Physician breaks down stress and COVID-19

Physicians in the U.S. report having seen an increase in stress-induced cardiomyopathy, also known as broken heart syndrome.

Since the COVID-19 pandemic began, physicians in the U.S. report having seen an increase in stress-induced cardiomyopathy — also known as broken heart syndrome — according to a study published this month in the Journal of the American Medical Association. The increased rate of heart problems, doctors say, is due to economic, physical and social stressors.

Purvi Parwani, MD, a Loma Linda University International Heart Institute cardiovascular disease specialist, says COVID-19 has led to emotional, physical and financial stress in lives across the world.

“Loneliness and isolation during a pandemic coupled with multiple levels of duties at home and added economic burden has our patients worried,” Parwani says.

Stress-induced cardiomyopathy can occur in response to emotional or physical stress, which can prohibit the heart muscle to pump. When this happens, patients can experience similar symptoms to that of a heart attack, such as shortness of breath, chest pain or palpitations. However, this type of stress generally doesn’t go so far as producing acute blockage of the arteries.

"We all know personal stories of ourselves or loved ones who feel overwhelmed by the nation's current state," Parwani says. "If we are not careful about managing our stress properly, it can have detrimental effects on your cardiovascular health.”

Parwani offers these three tips to reduce stress and protect one of your most vital organs:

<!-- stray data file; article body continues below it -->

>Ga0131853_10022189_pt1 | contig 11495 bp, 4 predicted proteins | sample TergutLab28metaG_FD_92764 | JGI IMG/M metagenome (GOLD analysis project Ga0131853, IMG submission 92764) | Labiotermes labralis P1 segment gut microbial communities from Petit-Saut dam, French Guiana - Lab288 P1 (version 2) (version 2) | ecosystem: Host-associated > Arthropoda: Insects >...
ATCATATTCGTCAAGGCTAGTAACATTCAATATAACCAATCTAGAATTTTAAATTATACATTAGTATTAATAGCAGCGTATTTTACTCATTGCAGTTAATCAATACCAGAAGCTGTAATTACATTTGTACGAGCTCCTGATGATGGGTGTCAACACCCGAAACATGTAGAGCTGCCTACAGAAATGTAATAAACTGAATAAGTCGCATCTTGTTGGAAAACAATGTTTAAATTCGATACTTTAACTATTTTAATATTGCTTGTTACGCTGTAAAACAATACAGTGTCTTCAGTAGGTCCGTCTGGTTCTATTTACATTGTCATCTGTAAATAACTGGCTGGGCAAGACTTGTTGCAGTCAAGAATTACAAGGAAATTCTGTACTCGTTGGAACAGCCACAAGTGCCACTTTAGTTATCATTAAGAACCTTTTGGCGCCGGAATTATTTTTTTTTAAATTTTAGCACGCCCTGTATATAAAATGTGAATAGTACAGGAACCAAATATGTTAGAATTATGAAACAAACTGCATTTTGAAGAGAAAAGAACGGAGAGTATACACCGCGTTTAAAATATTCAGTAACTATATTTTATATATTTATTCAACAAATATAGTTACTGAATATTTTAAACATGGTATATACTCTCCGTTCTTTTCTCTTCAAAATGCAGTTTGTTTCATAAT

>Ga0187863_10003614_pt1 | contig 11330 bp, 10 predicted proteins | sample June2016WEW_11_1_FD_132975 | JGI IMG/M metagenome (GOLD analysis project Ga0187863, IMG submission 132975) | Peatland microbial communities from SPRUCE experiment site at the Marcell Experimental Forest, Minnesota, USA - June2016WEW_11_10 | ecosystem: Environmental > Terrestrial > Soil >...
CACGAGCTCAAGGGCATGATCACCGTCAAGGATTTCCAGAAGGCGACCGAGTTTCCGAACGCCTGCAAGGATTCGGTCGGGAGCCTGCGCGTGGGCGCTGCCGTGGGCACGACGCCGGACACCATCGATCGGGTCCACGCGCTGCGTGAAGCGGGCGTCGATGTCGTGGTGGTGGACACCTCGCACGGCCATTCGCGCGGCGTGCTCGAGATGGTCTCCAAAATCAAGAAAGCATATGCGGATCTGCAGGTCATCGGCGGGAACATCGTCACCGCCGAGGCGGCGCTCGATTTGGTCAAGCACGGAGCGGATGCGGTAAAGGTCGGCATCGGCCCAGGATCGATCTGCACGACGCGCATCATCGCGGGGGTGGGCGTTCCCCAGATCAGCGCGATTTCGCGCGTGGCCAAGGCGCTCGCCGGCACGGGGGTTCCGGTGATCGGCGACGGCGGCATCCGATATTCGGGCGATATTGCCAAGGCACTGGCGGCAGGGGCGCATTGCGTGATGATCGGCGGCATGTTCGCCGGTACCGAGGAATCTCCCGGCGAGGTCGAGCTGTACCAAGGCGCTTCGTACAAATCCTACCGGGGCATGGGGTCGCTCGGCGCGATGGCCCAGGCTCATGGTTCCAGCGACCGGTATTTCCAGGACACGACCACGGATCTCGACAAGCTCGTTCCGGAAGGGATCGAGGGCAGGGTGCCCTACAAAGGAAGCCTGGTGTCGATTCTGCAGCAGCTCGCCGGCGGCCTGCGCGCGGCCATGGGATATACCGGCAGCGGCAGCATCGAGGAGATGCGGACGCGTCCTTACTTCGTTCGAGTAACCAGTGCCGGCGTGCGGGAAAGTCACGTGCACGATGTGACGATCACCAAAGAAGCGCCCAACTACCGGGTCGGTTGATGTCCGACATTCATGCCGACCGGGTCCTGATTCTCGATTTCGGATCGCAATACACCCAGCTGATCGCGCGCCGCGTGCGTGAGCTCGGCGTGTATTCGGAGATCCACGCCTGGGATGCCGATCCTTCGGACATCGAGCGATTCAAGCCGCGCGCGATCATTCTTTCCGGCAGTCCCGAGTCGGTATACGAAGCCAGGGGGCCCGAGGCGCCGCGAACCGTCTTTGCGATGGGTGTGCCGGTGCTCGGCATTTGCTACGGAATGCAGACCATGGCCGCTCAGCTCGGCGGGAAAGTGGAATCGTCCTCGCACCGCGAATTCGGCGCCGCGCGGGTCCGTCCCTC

1. Breathe or meditate. Breathing deeply and meditating is one of the strongest and easiest ways to reduce stress. When you breathe deeply, it causes your body to return to a relaxed state gradually. Meditation can offer the same relief when you take a second to think, breathe and let stress leave your body.
  2. Exercise or walk. Exercising releases natural endorphins that can lift your mood. Regularly exercising or going for walks can lift your mood and reduce stress. Walking can also be an easy option for getting fresh air, which can also be mood-boosting.
  3. Connect with others. Social connection has declined since stay-at-home orders have been placed. Without that social connection, many people have become sad in isolation. Parwani suggests finding alternative ways to connect with others through the use of technology, writing letters or even making phone calls.

If any of your symptoms are also accompanied by dizziness, fainting spells or shortness of breath, contact your doctor immediately. These symptoms combined can be an identifier of a more significant cardiovascular health issue.